Black Community Pushes Durham Officials to Address Racial Bias

After complaints from a county employee of racial discrimination in the workplace, Black faith and political leaders want county officials to address a growing culture of anti-Blackness.

(TNS) — The debate about racial bias in Durham County, N.C., government grew louder Wednesday when more community leaders and organizations weighed in.

Two of the city's political groups joined Black faith and political leaders pushing elected officials to address county employees' allegations that some county commissioners are racially biased against them.

Members of the Durham Committee on the Affairs of Black People and the Friends of Durham spoke at a news conference outside county offices on Main Street. Joining them were leaders from the Interdenominational Ministerial Alliance of Durham, Durham Clergy United, and the city's Racial Equity Task Force.

"We are watching Durham get progressively ill," said Elaine O'Neal, former chair of the Racial Equity Task Force. "We see this as a perpetuation of a culture of anti-Blackness." The allegations arose last year after the county hired Duke University law professor James E. Coleman Jr. to investigate alleged racial bias and unfair treatment of county employees. The Durham Committee sent the county a letter last month, citing the bias allegations and asking that Commissioner Heidi Carter recuse herself from any discussion about County Manager Wendell Davis' contract.

Davis accused Carter of racism last year.

"It is our fundamental belief that no employee should be subjected to a toxic work environment," said Antonio Jones, chair of the Durham Committee. "Furthermore, it is time to stop disrespecting, scapegoating and gas-lighting Black county employees for political appeasement."

Why Did Durham County Hire a Consultant?

Last February, Davis accused Carter of having a racial bias against him and other people of color after Carter criticized him at a public meeting for how long it was taking staff to plan school construction projects.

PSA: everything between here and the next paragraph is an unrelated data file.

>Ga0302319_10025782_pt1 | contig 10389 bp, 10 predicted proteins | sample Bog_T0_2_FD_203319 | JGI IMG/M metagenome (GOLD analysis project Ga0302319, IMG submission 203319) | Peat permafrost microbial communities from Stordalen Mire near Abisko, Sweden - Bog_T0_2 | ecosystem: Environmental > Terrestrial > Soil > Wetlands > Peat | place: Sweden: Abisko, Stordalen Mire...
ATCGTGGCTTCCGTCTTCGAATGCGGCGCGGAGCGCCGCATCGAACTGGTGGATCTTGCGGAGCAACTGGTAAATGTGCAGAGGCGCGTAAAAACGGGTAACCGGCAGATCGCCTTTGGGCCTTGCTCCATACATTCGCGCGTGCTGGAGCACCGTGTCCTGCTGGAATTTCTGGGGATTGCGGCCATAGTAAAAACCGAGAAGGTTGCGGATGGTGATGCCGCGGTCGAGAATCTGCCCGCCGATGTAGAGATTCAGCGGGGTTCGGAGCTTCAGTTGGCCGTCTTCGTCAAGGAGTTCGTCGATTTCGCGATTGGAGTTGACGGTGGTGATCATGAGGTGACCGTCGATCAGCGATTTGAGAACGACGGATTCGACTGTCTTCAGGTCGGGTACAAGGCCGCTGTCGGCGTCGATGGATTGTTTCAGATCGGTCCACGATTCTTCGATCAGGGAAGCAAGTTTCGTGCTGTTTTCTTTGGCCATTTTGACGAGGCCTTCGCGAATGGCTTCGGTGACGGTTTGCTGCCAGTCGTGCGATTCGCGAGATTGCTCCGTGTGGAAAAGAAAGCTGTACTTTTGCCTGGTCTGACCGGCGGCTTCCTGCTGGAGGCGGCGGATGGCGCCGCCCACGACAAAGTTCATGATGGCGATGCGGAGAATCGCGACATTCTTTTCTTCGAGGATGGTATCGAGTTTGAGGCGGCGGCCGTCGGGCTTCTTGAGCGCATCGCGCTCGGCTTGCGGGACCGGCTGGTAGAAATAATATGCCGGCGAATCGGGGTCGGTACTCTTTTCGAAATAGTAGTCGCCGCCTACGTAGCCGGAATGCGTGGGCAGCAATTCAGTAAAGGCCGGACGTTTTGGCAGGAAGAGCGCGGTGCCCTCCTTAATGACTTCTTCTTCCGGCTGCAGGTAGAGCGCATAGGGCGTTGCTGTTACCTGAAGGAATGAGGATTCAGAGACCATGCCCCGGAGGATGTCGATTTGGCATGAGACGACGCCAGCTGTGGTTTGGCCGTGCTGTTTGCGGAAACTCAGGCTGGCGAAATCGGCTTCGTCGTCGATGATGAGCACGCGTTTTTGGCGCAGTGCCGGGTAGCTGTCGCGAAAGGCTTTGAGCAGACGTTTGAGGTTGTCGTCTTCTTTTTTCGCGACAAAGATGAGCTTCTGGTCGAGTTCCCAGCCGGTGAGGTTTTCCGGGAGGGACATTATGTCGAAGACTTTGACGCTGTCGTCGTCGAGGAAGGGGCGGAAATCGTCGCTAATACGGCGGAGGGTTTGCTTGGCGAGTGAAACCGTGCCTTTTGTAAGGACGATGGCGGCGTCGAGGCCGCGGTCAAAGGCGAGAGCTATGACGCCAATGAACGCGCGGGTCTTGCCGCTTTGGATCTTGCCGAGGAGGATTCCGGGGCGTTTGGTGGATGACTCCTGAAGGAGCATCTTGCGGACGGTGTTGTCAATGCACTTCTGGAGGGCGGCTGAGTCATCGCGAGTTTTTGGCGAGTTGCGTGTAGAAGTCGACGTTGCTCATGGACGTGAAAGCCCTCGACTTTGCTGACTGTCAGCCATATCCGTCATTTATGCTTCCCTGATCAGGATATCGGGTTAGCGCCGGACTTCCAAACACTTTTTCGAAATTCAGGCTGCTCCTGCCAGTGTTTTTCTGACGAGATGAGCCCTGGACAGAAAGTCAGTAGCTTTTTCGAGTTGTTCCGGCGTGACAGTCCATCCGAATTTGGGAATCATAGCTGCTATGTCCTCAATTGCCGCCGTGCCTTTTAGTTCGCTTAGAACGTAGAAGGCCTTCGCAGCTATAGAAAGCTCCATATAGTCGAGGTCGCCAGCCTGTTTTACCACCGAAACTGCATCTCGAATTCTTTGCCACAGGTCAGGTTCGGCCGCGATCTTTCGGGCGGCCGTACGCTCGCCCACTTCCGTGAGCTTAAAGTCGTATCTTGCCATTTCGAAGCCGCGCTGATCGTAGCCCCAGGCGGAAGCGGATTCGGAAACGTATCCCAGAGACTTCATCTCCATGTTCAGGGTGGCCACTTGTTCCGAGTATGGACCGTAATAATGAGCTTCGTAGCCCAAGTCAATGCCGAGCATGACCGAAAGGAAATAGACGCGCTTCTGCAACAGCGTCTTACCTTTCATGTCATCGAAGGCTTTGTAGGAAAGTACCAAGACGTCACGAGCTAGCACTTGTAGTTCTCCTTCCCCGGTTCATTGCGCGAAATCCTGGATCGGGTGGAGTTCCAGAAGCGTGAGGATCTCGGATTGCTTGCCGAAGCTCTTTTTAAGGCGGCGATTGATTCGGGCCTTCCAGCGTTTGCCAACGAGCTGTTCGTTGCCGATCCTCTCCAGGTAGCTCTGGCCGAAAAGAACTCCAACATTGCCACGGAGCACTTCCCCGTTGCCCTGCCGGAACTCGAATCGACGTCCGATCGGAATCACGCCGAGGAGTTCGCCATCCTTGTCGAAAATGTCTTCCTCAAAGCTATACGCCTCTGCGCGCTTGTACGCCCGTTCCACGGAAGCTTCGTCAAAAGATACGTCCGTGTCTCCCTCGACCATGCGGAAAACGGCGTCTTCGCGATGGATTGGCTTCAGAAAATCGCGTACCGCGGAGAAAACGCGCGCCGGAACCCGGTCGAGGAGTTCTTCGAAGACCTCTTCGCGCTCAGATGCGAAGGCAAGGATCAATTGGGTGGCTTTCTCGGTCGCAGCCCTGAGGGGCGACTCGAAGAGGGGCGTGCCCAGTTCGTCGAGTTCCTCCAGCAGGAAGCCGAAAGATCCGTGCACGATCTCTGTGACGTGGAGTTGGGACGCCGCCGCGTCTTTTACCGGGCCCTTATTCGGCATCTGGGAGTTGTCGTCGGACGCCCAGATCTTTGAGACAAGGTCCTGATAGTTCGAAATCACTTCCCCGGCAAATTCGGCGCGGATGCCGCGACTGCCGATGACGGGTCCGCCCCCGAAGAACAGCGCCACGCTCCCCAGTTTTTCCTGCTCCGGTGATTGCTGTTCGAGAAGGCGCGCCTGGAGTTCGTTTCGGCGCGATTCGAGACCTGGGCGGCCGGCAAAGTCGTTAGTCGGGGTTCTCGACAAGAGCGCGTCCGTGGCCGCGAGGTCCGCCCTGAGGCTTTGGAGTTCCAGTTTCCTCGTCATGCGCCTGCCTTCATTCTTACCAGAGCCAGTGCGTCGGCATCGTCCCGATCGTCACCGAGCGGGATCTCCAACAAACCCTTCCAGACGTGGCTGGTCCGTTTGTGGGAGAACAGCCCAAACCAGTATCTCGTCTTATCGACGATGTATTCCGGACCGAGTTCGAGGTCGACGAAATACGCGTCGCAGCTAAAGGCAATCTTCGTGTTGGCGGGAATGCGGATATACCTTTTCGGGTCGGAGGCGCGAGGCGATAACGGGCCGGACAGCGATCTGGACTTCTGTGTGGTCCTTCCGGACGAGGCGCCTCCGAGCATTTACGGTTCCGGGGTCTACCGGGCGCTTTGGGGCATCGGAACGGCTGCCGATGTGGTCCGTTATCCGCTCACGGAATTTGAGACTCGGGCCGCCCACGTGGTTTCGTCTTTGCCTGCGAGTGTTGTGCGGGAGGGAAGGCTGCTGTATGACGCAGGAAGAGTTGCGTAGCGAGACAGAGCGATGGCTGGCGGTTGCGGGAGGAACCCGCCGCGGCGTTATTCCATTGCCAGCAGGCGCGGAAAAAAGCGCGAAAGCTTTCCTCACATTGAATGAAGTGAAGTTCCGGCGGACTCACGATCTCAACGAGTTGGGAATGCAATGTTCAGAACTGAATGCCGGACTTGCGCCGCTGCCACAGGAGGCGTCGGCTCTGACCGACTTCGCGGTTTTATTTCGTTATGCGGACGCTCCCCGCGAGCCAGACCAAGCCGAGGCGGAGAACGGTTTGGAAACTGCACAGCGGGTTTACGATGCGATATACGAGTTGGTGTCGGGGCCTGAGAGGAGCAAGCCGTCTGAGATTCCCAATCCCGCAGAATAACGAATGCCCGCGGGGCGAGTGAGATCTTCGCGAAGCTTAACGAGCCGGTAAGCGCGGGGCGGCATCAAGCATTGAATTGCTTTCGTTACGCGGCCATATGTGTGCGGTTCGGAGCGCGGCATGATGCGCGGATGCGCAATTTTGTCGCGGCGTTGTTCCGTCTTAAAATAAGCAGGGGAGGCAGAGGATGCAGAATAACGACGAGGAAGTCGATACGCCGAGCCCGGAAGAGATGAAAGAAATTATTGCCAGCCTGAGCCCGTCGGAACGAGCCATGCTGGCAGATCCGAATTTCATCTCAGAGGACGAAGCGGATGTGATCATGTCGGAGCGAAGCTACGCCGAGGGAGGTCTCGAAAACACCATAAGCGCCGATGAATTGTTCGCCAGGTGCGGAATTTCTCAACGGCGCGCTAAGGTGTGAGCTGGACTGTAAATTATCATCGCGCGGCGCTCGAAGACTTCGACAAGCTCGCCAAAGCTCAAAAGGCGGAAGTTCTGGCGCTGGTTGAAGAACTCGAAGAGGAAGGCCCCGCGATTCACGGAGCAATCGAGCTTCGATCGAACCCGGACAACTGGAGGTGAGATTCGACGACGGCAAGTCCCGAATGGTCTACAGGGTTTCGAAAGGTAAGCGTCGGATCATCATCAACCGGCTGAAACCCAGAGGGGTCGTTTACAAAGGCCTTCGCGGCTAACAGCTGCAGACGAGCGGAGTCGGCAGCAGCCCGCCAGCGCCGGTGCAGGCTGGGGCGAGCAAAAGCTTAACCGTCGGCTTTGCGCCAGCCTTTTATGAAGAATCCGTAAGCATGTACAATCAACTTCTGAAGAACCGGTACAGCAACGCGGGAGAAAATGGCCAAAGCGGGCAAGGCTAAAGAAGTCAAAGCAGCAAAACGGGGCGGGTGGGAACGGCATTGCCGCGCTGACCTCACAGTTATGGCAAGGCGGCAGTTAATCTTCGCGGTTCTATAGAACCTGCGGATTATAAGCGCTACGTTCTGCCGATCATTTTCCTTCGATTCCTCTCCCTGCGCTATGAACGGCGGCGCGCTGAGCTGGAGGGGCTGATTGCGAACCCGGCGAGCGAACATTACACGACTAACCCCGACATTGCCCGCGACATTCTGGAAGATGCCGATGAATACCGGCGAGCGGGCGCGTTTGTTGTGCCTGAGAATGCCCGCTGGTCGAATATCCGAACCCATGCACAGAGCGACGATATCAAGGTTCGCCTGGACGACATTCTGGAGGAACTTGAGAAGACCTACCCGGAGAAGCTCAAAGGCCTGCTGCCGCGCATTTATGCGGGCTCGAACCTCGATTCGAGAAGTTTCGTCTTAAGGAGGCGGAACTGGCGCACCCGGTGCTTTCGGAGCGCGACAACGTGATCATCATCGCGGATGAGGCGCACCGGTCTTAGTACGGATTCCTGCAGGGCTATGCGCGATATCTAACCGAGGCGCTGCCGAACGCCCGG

In a letter to Carter published by local media, Davis wrote that Carter had once told him, "You work for the Board, and when we tell you to do something, you'd better grin and bear it."

Carter, a former Durham school board member, was seeking re-election. She called the accusations "baseless" and claimed Davis was trying to sabotage her campaign. She later apologized for her role in the conflict.

Davis' letter led to two independent probes.

  • An oversight committee for county managers reviewed the matter after getting an anonymous complaint.
  • The county spent $29,343 to hire Coleman as a legal consultant to investigate the claims.

What Did Coleman's Report Say About Racial Bias?

In his nine-page report, Coleman said the tension between the commissioners and manager, and between commissioners, has put Durham County government in "a state of periodic dysfunction."

Coleman interviewed county commissioners, the county manager and staff members. He found:

  • A lack of collegiality among some commissioners and a lack of trust between some commissioners and the manager.
  • Some employees felt micromanaged by Commissioners Wendy Jacobs and Carter, the only white members currently on the board.
  • The manner and tone in which some commissioners asked Davis and staff questions could be perceived as "disrespectful of their expertise" or "biased."